5. Business and Profession Codes
The Central Board of Direct Taxes (CBDT) has changed the business and professional codes for the Income Tax Return (ITR) from Assessment Year 2019-2020. Hence, you must select the correct codes for the nature of the business or the nature of the profession to report the correct information in the ITR. The nature of the business code should be selected on the Income Tax Website
Any Taxpayer having income from business/profession who does not opt for the Presumptive Taxation Scheme should prepare financial statements and file ITR-3. The taxpayer should select the correct codes and categories under which the business or profession can be classified from the drop-down list. Description of business/profession activity and Trade Name of the business/profession can also be added.
6. What is Tax Audit
Are you confused about calculating your Trading Income Turnover and determining the Tax Audit Applicability? We’ve got you covered.
First, trading income turnover calculation should be done only when your income is considered as business income and not capital gains income. Second, you need to calculate the trading turnover of such income to determine your tax audit applicability.
Note 1: Tax liability does not depend on turnover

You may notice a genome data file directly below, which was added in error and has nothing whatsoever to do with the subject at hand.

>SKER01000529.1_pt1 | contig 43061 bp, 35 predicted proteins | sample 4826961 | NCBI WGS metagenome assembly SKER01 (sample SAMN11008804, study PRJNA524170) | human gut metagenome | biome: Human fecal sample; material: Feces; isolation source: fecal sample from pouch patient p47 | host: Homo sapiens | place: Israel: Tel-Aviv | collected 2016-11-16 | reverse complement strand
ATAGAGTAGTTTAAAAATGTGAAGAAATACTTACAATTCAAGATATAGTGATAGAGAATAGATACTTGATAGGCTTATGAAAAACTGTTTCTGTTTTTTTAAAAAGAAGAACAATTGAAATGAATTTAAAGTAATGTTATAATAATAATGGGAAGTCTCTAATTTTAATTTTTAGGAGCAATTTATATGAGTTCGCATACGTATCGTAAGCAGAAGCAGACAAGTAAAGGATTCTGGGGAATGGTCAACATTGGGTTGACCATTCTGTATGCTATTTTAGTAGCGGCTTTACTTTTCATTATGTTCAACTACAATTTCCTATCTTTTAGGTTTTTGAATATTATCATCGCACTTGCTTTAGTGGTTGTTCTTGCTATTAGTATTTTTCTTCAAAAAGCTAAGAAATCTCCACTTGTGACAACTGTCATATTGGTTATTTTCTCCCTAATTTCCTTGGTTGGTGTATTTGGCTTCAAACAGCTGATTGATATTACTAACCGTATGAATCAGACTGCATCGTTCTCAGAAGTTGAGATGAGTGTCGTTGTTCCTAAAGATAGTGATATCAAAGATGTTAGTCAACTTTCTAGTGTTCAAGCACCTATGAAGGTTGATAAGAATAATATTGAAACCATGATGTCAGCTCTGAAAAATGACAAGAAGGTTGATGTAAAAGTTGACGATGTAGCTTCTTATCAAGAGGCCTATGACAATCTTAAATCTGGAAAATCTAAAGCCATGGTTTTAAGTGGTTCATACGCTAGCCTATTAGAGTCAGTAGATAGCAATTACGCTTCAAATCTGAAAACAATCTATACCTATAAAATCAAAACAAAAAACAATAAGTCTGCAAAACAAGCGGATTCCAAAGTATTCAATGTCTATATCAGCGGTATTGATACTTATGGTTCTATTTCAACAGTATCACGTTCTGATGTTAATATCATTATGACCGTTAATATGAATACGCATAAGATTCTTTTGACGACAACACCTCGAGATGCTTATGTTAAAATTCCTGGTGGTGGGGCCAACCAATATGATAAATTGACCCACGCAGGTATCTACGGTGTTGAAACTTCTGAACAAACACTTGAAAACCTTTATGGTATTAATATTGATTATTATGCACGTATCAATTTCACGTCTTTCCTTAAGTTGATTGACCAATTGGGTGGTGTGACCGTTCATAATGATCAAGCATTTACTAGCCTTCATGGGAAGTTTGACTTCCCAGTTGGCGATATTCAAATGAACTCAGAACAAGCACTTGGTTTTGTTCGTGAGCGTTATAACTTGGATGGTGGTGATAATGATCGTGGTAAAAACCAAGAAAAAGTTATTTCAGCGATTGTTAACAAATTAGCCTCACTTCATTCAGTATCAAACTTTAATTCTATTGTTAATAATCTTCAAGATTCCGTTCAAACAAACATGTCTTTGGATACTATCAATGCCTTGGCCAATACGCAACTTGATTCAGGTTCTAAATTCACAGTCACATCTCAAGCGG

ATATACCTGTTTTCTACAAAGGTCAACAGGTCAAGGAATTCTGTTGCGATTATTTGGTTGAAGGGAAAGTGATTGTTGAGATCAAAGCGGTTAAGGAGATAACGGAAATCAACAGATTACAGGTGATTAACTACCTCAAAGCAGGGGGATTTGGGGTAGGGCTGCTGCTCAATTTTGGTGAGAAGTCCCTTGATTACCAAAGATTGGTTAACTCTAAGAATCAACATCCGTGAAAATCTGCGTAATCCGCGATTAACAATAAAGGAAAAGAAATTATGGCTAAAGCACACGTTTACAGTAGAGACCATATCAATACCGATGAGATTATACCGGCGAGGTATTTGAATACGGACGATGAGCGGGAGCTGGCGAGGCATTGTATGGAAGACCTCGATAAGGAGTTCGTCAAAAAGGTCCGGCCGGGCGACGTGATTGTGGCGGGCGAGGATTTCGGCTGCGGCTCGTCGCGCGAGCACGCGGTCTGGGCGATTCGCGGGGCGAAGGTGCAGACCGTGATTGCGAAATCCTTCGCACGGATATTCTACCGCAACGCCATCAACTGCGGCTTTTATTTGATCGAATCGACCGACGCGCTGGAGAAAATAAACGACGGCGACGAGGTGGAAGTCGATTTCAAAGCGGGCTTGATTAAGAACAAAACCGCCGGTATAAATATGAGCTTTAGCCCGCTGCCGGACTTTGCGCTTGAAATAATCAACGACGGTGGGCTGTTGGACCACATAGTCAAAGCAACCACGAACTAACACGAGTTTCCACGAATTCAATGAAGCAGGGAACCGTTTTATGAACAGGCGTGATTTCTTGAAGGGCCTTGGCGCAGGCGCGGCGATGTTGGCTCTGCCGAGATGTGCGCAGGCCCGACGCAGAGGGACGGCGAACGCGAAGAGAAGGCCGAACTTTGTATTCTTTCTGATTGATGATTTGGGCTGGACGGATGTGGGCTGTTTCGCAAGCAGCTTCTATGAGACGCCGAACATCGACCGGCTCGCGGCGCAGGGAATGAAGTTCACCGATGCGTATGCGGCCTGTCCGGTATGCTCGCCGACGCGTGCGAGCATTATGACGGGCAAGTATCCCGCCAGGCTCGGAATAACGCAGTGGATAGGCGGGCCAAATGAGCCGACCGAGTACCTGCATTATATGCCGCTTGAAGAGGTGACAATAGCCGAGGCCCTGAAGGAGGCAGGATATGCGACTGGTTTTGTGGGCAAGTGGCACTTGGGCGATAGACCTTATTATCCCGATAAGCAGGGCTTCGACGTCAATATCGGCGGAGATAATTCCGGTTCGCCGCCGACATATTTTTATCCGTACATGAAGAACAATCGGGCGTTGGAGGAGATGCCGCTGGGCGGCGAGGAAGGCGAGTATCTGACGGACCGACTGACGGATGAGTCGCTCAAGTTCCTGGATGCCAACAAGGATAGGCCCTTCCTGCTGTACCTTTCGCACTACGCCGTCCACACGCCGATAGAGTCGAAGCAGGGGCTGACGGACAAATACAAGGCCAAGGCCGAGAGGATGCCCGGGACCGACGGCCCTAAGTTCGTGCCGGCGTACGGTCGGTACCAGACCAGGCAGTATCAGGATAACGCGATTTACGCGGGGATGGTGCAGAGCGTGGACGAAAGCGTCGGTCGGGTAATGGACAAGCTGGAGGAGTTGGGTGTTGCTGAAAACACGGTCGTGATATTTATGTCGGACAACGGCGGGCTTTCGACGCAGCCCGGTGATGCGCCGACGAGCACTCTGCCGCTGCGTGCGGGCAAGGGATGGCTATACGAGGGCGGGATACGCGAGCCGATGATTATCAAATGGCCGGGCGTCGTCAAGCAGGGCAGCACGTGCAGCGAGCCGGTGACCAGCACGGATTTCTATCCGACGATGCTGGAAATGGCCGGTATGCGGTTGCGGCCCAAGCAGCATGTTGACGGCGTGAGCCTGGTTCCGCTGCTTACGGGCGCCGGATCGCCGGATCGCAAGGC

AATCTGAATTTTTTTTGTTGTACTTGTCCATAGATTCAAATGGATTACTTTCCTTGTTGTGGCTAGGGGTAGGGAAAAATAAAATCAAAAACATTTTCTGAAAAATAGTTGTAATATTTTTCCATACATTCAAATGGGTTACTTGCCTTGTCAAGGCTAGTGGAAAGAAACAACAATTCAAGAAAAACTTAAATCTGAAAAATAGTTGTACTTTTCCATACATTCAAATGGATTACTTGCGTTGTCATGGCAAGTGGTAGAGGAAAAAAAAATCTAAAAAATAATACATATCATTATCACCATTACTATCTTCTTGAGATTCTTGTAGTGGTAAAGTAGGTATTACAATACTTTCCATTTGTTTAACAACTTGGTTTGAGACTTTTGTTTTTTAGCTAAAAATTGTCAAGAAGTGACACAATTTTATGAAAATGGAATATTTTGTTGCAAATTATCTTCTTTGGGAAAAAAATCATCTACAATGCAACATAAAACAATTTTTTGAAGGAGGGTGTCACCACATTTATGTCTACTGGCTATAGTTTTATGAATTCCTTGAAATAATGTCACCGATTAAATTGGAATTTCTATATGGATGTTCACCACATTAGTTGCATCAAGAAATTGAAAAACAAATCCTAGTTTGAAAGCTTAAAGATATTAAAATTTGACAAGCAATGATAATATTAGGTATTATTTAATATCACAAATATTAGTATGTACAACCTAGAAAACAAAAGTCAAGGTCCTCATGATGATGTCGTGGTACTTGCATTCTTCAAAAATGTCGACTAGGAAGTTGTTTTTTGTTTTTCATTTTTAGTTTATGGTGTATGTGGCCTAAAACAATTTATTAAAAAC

Note 2: Trade-wise vs Scrip-wise: The taxpayers should report the trade-wise turnover and not scrip-wise turnover in ITR. However, if the broker report provides scrip-wise data, turnover is reported on a scrip-wise basis.
Tax Audit Applicability
Trading turnover is a major condition to determine tax-audit applicability.
There have been some major changes to the tax-audit rules in Budget 2020. The limit for turnover as per Section 44AB is increased from INR 1 cr. to INR 5 cr if – at least 95% of total payments and 95% of total receipts are digital in nature. For traders, all transactions are digital. Hence the limit of Tax Audit Applicability U/S 44AB will be INR 5 cr. And for taxpayers who do not satisfy the above condition, the limit of INR 1 cr remains unchanged.
7. Who Should Maintain Books of Accounts?
The income tax act specifies the books of accounts that need to be maintained for the purpose of the Income Tax. These are mentioned under section 44AA of the income tax act and rule 6F. Every person who has the following professions is required to maintain the books of accounts:
- Architectural profession
- Profession of accountancy
- Technical Consultancy
- Interior Decoration
- Authorized Representative
- Film Artist
- Or Any other profession as is notified by the Board in the Official Gazette shall keep and maintain the books of accounts and other documents if his total gross receipt in the profession exceeds INR 1,50,000 in any one of the 3 years immediately preceding the previous year, or where the profession has been newly set up in the previous year than in that case if his total gross receipts in the profession for that year are likely to exceed INR 1,50,000.
Do I Need to Get My Books of Account audited?
Yes! The following are the conditions-
- If you are running a business with total sales exceeding INR 1 crore
- If you are a professional earning income above INR 25 lakh
- From FY 2016-17, the limit has been increased from INR 1 crore to INR 2 crores and from INR 25 lakh to INR 50 lakh.
8. General List of Expenses Included While Filing ITR 3
- Employee Benefits Expense (salaries and wages, contribution to provident and other funds, staff welfare expenses).
- Depreciation and amortization,
- Interest expense,